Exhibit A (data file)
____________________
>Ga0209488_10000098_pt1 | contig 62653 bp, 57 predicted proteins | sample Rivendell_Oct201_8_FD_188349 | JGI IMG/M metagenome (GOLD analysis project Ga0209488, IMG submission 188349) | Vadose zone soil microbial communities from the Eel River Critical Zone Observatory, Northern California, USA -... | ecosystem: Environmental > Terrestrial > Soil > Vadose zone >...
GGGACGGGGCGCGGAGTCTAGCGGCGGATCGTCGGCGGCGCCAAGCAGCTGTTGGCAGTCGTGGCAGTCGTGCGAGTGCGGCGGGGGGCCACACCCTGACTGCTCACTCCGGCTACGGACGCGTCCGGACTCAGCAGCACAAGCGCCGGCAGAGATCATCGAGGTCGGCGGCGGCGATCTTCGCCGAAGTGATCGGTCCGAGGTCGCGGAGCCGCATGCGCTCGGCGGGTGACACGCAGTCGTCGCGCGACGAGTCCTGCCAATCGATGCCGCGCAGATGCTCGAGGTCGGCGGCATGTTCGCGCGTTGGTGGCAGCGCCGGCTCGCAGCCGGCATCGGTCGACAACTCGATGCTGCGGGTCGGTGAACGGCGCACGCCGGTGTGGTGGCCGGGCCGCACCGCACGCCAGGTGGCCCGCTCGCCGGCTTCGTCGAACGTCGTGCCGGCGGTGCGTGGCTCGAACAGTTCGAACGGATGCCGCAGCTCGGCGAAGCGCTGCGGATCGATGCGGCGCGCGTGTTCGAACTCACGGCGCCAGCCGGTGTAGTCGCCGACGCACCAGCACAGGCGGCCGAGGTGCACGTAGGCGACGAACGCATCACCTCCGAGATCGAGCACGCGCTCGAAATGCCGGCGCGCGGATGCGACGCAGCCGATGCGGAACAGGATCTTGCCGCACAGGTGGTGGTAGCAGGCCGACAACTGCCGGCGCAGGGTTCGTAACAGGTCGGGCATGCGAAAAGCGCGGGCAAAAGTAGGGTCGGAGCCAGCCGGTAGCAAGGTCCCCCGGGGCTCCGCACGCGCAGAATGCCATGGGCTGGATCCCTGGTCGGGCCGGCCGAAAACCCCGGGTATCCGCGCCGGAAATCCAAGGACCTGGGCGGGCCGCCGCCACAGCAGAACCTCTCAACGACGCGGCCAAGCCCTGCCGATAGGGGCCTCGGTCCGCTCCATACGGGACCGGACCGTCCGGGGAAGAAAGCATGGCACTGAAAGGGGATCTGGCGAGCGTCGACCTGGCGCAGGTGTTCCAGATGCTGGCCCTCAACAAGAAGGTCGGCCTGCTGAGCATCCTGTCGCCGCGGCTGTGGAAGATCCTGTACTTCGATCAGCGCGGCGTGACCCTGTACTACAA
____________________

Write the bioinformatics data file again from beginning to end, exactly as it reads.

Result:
>Ga0209488_10000098_pt1 | contig 62653 bp, 57 predicted proteins | sample Rivendell_Oct201_8_FD_188349 | JGI IMG/M metagenome (GOLD analysis project Ga0209488, IMG submission 188349) | Vadose zone soil microbial communities from the Eel River Critical Zone Observatory, Northern California, USA -... | ecosystem: Environmental > Terrestrial > Soil > Vadose zone >...
GGGACGGGGCGCGGAGTCTAGCGGCGGATCGTCGGCGGCGCCAAGCAGCTGTTGGCAGTCGTGGCAGTCGTGCGAGTGCGGCGGGGGGCCACACCCTGACTGCTCACTCCGGCTACGGACGCGTCCGGACTCAGCAGCACAAGCGCCGGCAGAGATCATCGAGGTCGGCGGCGGCGATCTTCGCCGAAGTGATCGGTCCGAGGTCGCGGAGCCGCATGCGCTCGGCGGGTGACACGCAGTCGTCGCGCGACGAGTCCTGCCAATCGATGCCGCGCAGATGCTCGAGGTCGGCGGCATGTTCGCGCGTTGGTGGCAGCGCCGGCTCGCAGCCGGCATCGGTCGACAACTCGATGCTGCGGGTCGGTGAACGGCGCACGCCGGTGTGGTGGCCGGGCCGCACCGCACGCCAGGTGGCCCGCTCGCCGGCTTCGTCGAACGTCGTGCCGGCGGTGCGTGGCTCGAACAGTTCGAACGGATGCCGCAGCTCGGCGAAGCGCTGCGGATCGATGCGGCGCGCGTGTTCGAACTCACGGCGCCAGCCGGTGTAGTCGCCGACGCACCAGCACAGGCGGCCGAGGTGCACGTAGGCGACGAACGCATCACCTCCGAGATCGAGCACGCGCTCGAAATGCCGGCGCGCGGATGCGACGCAGCCGATGCGGAACAGGATCTTGCCGCACAGGTGGTGGTAGCAGGCCGACAACTGCCGGCGCAGGGTTCGTAACAGGTCGGGCATGCGAAAAGCGCGGGCAAAAGTAGGGTCGGAGCCAGCCGGTAGCAAGGTCCCCCGGGGCTCCGCACGCGCAGAATGCCATGGGCTGGATCCCTGGTCGGGCCGGCCGAAAACCCCGGGTATCCGCGCCGGAAATCCAAGGACCTGGGCGGGCCGCCGCCACAGCAGAACCTCTCAACGACGCGGCCAAGCCCTGCCGATAGGGGCCTCGGTCCGCTCCATACGGGACCGGACCGTCCGGGGAAGAAAGCATGGCACTGAAAGGGGATCTGGCGAGCGTCGACCTGGCGCAGGTGTTCCAGATGCTGGCCCTCAACAAGAAGGTCGGCCTGCTGAGCATCCTGTCGCCGCGGCTGTGGAAGATCCTGTACTTCGATCAGCGCGGCGTGACCCTGTACTACAA